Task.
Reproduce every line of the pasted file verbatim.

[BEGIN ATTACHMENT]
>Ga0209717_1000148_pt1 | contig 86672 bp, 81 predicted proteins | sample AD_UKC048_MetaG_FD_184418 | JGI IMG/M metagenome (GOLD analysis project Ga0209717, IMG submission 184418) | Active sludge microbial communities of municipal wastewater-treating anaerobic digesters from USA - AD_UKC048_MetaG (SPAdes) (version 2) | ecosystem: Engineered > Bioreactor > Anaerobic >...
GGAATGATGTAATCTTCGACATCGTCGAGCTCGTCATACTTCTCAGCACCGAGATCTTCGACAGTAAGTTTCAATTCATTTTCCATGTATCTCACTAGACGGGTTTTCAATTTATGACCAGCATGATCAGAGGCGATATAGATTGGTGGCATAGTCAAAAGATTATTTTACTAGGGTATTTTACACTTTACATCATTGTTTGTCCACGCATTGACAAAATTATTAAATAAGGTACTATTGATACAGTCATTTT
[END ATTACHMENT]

>Ga0209717_1000148_pt1 | contig 86672 bp, 81 predicted proteins | sample AD_UKC048_MetaG_FD_184418 | JGI IMG/M metagenome (GOLD analysis project Ga0209717, IMG submission 184418) | Active sludge microbial communities of municipal wastewater-treating anaerobic digesters from USA - AD_UKC048_MetaG (SPAdes) (version 2) | ecosystem: Engineered > Bioreactor > Anaerobic >...
GGAATGATGTAATCTTCGACATCGTCGAGCTCGTCATACTTCTCAGCACCGAGATCTTCGACAGTAAGTTTCAATTCATTTTCCATGTATCTCACTAGACGGGTTTTCAATTTATGACCAGCATGATCAGAGGCGATATAGATTGGTGGCATAGTCAAAAGATTATTTTACTAGGGTATTTTACACTTTACATCATTGTTTGTCCACGCATTGACAAAATTATTAAATAAGGTACTATTGATACAGTCATTTT